Leprosy

Home   >   Skin Diseases   >   Leprosy


For millennia thought to be a curse or mysterious plague, leprosy, also known as Hansen's disease (HD), is a curable infection caused by the bacterium Mycobacterium leprae. It's a chronic, infectious condition that can survive unnoticed and untreated in a subject for as many as forty years. Method of transmission is unsure, but the bacteria is not aerosol, or transmitted without physical contact, with the possible exception of the inhalation of dust containing the bacterium.

Leprosy has long since been associated with unhygienic living conditions, but this association is not wholly reasonable, as poor hygiene only contributes to the contraction and spread of the disease--some sample of the bacterium must be present in an environment for it to be contracted, so naturally crowding is a factor in its transmission as well. Poor nutrition, also, can lead to immune deficiency, which can exacerbate the spread of the condition.

The symptoms exhibited by victims of leprosy vary, depending upon the classification of the condition, though both are caused by the same bacterium. The two main such classifications are lepromatous and tuberculoid cases, both of which represent different sides of a symptomatic spectrum, rather than separate disorders. Lepromatous leprosy is the more major form of the disease, much more generalized than tuberculoid, and often incorporates organs and peripheral nerves that are not usually associated with the milder form of the disease.

Patients of lepromatous leprosy are home to a much greater host of bacteria, and have the potential to suffer severe and permanent nerve damage, if the condition goes untreated. Tumors may be prevalent upon the skin. Tuberculoid patients, however, experience only the appearance of minor, pale or reddish dry lesions which are usually flat or slightly raised, and which are insensitive to the touch.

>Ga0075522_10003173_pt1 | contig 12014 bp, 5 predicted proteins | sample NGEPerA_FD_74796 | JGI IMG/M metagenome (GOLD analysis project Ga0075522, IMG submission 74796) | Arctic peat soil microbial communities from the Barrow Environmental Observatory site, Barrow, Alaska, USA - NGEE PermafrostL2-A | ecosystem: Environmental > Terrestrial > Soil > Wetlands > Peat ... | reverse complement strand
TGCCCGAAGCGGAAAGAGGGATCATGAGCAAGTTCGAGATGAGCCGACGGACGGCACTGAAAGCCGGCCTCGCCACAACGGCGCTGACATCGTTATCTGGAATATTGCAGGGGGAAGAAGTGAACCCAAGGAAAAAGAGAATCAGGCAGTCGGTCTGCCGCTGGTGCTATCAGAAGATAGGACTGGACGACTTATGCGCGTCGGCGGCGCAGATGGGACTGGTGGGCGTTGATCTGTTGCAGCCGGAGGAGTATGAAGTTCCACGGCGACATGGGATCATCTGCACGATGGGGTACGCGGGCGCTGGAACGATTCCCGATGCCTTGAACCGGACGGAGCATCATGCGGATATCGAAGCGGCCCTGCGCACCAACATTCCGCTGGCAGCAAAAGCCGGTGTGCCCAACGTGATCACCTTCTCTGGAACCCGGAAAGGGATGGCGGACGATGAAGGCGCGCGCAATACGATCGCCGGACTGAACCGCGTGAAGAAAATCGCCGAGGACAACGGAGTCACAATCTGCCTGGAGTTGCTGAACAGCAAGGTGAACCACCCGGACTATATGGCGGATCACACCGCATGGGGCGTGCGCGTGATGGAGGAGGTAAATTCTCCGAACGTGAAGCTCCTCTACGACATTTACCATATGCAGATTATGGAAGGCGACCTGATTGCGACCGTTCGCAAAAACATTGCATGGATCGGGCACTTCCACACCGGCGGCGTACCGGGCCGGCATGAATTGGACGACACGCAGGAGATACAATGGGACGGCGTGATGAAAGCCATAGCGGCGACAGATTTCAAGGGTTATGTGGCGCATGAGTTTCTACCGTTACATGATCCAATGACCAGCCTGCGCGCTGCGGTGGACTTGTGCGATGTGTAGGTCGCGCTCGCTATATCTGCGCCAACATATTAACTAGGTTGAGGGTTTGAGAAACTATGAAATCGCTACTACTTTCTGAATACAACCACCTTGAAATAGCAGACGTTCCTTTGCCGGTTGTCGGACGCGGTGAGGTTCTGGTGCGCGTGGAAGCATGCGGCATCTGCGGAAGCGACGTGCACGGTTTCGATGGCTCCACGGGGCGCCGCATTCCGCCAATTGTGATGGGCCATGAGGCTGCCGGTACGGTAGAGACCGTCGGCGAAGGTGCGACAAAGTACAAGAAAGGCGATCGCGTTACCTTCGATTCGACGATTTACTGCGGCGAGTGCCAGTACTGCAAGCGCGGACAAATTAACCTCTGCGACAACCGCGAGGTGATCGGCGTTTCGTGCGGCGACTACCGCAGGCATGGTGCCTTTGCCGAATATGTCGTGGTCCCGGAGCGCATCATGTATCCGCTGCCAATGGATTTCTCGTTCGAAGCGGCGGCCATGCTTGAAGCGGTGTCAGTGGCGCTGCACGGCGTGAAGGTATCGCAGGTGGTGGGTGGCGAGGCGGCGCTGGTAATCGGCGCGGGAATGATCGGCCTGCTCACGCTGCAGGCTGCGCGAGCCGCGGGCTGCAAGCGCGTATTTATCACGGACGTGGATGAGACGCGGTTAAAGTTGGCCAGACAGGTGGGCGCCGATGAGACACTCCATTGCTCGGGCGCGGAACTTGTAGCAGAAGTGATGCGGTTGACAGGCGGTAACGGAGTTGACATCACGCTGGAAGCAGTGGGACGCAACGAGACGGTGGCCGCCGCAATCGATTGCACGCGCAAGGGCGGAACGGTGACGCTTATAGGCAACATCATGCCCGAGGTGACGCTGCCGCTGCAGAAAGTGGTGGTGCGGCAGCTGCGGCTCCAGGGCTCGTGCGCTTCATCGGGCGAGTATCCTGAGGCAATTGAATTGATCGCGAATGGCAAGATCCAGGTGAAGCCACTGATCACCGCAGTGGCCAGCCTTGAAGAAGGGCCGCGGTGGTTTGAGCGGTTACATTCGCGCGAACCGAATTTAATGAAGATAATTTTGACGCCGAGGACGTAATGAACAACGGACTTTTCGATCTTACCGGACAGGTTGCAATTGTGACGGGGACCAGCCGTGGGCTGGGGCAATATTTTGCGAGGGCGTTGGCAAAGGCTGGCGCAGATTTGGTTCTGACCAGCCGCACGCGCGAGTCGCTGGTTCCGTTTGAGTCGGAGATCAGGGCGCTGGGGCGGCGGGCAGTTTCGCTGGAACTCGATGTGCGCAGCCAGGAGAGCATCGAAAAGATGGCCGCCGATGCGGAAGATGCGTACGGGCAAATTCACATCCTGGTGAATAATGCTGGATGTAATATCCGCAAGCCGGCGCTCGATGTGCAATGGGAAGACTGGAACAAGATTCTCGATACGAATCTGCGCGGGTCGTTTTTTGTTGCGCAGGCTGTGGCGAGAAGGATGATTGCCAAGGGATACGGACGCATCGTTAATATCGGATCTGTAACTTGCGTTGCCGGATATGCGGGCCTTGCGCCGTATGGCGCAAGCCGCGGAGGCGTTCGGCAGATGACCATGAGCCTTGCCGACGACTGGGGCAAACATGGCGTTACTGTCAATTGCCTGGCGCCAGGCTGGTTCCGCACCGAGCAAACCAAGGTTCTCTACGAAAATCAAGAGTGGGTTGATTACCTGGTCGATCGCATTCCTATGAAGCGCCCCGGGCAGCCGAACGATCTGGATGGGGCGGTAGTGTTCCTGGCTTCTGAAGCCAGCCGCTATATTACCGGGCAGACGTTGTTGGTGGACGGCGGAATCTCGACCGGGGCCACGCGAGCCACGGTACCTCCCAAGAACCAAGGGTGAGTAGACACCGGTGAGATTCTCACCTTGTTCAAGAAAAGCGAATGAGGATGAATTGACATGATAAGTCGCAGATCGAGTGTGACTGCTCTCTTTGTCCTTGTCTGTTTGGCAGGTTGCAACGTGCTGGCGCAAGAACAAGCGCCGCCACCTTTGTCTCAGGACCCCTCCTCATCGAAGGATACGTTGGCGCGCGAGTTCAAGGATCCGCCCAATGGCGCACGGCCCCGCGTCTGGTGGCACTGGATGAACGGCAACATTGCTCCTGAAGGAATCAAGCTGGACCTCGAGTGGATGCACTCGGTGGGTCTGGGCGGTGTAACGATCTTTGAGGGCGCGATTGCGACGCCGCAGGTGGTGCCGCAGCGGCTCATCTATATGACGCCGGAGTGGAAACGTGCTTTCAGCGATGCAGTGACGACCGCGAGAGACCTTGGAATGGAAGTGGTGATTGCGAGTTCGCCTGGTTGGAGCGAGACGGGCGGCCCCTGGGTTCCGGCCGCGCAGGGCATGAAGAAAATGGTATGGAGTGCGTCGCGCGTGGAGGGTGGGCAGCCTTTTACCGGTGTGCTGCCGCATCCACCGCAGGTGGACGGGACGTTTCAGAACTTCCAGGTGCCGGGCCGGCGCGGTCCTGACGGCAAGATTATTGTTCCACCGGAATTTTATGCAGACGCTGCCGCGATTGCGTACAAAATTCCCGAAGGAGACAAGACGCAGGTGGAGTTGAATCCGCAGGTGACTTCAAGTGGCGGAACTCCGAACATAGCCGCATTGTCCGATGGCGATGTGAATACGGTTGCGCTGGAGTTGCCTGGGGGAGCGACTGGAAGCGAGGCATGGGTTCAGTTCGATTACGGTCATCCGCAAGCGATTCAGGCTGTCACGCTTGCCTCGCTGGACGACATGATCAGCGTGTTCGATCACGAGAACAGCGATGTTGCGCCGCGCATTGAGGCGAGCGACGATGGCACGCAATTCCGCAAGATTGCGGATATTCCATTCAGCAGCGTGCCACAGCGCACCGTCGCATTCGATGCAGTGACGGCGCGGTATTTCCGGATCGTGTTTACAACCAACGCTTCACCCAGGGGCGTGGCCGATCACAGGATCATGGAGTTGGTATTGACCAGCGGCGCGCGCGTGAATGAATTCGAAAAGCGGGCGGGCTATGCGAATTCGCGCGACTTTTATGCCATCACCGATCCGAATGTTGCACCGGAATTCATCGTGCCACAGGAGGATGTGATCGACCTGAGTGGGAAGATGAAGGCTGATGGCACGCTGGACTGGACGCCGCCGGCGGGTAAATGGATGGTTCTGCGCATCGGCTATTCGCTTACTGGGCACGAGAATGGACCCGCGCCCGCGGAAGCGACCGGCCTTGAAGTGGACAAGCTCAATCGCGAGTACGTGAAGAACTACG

Subtypes include borderline tuberculoid, midborderline, and borderline lepromatous, depending upon the extent and severity of the disorder. A single lesion indicative of potential leprosy is usually referred to as indeterminate leprosy, but has potential to progress to more serious forms of the condition. An alternative, more recent classification system simplifies the typification of leprosy into only Paucibacillary (PB) and Multibacillary (MB), the former being the less significant (tuberculoid) and the latter being the more serious (lepromatous). If treated for leprosy, your physician may use either set of terminology, likely depending upon his or her age.

Because it is, by bacterial standards, a hardy infection, multiple drugs should be used to treat both the MB and PB forms of leprosy. The most common group for MB leprosy is clofazimine, dapsone, and rifampicin. PB is usually approached with only rifampicin and dapsone. Resistant cases have been reported, but are exceedingly uncommon.

Historically, lepers were feared to such a degree that they were usually cordoned off into "colonies" to prevent the spread of the disease, even up until the late nineteenth century. It may be of interest to note that for many centuries after the Black Death of the 14th century, leprosy was not a condition known to Europe, as all those with the condition died off during the course of the plague. This was likely due to the close living conditions associated with whatever isolation they may have endured, as well as that the poor immune health associated with the contraction of leprosy would doom most anyone to the plague, should it come around. Leprosy returned to Europe some centuries later as a gift of the crusades.